The person in charge for the next four years is not likely to lower the costs of living in New Jersey anything else, including the mounting debt that we are accumulating. That is why it is important for us New Jersey voters to look out for ourselves and to vote correctly on a little known ballot question that will be before us on Election Day. It is Ballot Question Number One, the “Green Acres, Water Supply and Floodplain Protection, and Farmland and Historic Preservation Bond Act of 2009.”
The language used in it is not short and snappy. At length, it broadly explains that if passed, the measure will increase the state debt by $400 million through bonds. With this borrowed money, New Jersey bureaucrats will determine how to protect state waters, what lands to preserve and how to attain and create land for recreation use. The increased debt spending is also suppose to be used for bureaucrats to purchase land for agricultural and horticultural preservation and to purchase property that has been damaged by storms and floods for state conservation or recreational purposes. Lastly , question number one is intended to provide money for preservation projects and to pay off the interest on the debt it all creates.
Now the green lobby would have you take that all as necessities crucial to clean drinking water, keeping farms up and running, preserving a clean environment, saving wildlife and insuring that New Jersey does not lose all of it’s natural beauty and bounty.
As positive and noble as that sounds, what you must remember here is that many of those who are promoting question number one in such a positive way, are also making money from the passage of question number one. You must also remember that it is the state government which makes the determinations that determine which, how, and why lands are to be used with this bond debt program. You have to understand that there is a translation problem between English and government talk. This is the same government that defined the property that former State Senator Ellen Karcher owned as “farmland” because she sold three tress that grew on her property as Christmas trees . That “farmland” designation entitled her to special tax breaks and other benefits.
Do you really think that the state and state bureaucrats will not stretch and abuse the meaning of such terms as “preservation”, “storm damage”, and “conservation”?
You must also understand that the most dangerous aspect of any legislation or proposition is what is not mentioned in it. In this case what is not mentioned are the countless other entities that will be profiting from the increased debt that question number one would have us approve. Attorneys, consultants, developers, accountants, soil analysts, surveyors, resource management advisors and others involved in the lucrative field of conservation and New Jersey political patronage will all be sharing in the $400 million of debt we are being asked to approve.
What is also not mentioned in the ballot question is that through the advice, consent and determination of all those people and Trenton’s bureaucratic legislature, many projects financed by the debt will include the creation of parking lots, bathrooms, Astroturf covered ball fields, and even the purchase of condemned inner city buildings. To one degree or another all of these projects could be considered some kind of “open space”, but is it really the type of open space that we thought they meant? And who will benefit from such projects? The developers hired to pave the way for parking lots, roll the asphalt, paint the parking space lines and ultimately charge people to park there, will be the beneficiaries, that’s who.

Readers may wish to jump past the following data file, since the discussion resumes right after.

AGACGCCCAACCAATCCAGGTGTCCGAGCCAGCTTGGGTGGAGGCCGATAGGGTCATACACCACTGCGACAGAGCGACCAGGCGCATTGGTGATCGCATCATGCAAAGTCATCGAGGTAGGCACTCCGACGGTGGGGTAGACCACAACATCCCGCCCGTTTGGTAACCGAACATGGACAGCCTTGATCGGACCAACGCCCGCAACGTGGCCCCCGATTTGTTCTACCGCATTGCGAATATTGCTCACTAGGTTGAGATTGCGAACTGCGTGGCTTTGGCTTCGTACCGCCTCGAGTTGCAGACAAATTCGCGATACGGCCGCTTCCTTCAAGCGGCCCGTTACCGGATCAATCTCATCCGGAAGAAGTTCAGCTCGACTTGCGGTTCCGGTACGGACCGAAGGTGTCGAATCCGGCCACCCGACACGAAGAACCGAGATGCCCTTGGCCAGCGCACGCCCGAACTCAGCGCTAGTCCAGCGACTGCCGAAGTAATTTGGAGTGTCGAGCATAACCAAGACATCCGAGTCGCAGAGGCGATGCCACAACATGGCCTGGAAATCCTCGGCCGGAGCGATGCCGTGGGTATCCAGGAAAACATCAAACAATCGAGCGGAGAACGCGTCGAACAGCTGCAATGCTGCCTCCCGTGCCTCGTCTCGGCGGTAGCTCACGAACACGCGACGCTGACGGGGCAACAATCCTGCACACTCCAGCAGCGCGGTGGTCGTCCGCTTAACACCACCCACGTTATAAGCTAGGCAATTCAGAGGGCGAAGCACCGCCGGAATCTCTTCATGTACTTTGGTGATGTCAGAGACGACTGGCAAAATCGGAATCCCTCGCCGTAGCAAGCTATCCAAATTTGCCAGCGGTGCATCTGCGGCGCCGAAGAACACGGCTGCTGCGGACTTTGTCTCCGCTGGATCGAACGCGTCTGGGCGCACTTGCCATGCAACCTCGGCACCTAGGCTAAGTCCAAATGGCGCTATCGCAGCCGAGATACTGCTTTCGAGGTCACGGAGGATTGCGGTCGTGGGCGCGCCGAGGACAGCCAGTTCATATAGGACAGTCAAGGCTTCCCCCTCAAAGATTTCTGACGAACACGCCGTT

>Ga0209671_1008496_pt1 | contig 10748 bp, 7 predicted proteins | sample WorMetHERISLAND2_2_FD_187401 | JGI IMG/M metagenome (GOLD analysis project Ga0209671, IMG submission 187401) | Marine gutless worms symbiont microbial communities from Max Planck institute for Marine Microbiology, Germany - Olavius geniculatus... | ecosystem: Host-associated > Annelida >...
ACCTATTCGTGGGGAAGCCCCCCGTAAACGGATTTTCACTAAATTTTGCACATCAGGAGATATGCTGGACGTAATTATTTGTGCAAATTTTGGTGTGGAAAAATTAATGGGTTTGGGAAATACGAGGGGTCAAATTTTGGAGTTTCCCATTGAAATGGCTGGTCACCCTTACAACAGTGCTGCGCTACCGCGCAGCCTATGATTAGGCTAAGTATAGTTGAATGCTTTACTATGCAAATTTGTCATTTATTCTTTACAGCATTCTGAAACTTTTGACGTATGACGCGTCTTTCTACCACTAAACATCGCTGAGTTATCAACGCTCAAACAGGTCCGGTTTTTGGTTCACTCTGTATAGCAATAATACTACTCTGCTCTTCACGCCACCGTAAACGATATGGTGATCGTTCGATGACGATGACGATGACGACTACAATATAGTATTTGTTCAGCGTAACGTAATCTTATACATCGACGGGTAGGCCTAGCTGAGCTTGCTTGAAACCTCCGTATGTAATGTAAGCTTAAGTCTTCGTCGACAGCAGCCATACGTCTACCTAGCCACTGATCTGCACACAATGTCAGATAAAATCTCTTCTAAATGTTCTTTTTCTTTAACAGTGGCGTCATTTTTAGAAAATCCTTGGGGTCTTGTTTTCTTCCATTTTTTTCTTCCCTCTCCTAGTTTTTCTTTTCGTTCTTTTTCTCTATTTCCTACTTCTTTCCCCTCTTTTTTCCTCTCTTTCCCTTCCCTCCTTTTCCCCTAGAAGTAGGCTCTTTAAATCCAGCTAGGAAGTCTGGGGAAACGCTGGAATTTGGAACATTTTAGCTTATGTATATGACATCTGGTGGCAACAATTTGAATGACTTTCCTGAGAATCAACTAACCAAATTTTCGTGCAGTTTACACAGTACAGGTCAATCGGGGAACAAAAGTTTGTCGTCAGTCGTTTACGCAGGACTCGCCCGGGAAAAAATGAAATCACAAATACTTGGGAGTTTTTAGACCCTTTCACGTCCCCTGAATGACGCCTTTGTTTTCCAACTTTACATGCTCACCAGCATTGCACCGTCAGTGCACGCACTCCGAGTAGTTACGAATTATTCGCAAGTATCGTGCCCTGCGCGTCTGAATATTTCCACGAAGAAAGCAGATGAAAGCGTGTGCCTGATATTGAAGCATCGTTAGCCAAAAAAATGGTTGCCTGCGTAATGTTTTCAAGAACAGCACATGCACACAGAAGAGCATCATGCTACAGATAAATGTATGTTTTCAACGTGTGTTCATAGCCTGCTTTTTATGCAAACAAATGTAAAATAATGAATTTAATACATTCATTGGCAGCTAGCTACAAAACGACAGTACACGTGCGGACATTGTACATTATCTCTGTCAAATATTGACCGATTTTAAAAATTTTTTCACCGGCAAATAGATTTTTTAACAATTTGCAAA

Let’s face it, who doesn’t like mountains or lakes? Who doesn’t like clean water or a nice park to run in or picnic in? The answer to those rhetorical questions need not be answered. We all appreciate a sound environment and as such, responsible local action should be in order. Local municipal and county governments should choose wisely how to use their land and how to preserve and protect it. Does anyone think that Governor Corzine, who, in all likelihood has never even been to a town like New Jersey’s Sunberry Village in Pemberton township, know what the people of the village need as far as land use better than the people of Sunberry Village do?
Does anyone assume for one single minute that state government will spend money that they don’t even have, responsibly?
On November 3rd, things will be bad enough. We will be stuck with a state legislature that is deaf to our needs, local officials dumb enough to believe them, and one of the three blind mice governing us. So unless all of your senses are dead, don’t go out of your way to make things any worse than they already are or will be. Don’t help finance a bureaucratic boondoggle that will help fund corruption, patronage and false promises.
Vote “NO” on ballot question number one “Green Acres, Water Supply and Floodplain Protection, and Farmland and Historic Preservation Bond Act of 2009”
To familiarize yourself with the ballot question below is the exact language that will appear on the ballot. Read it. Understand it. And REJECT IT!!!
- Shall the “Green Acres, Water Supply and Floodplain Protection, and Farmland and Historic Preservation Bond Act of 2009,” which authorizes the State to issue bonds in the amount of $400 million to provide moneys for (1) the acquisition and development of lands for recreation and conservation purposes, including lands that protect water supplies, (2) the preservation of farmland for agricultural or horticultural use and production, (3) the acquisition, for recreation and conservation purposes, of properties that are prone to or have incurred flood or storm damage, and (4) funding historic preservation projects; and providing the ways and means to pay the interest on the debt and also to pay and discharge the principal thereof, with full public disclosure of all spending, be approved?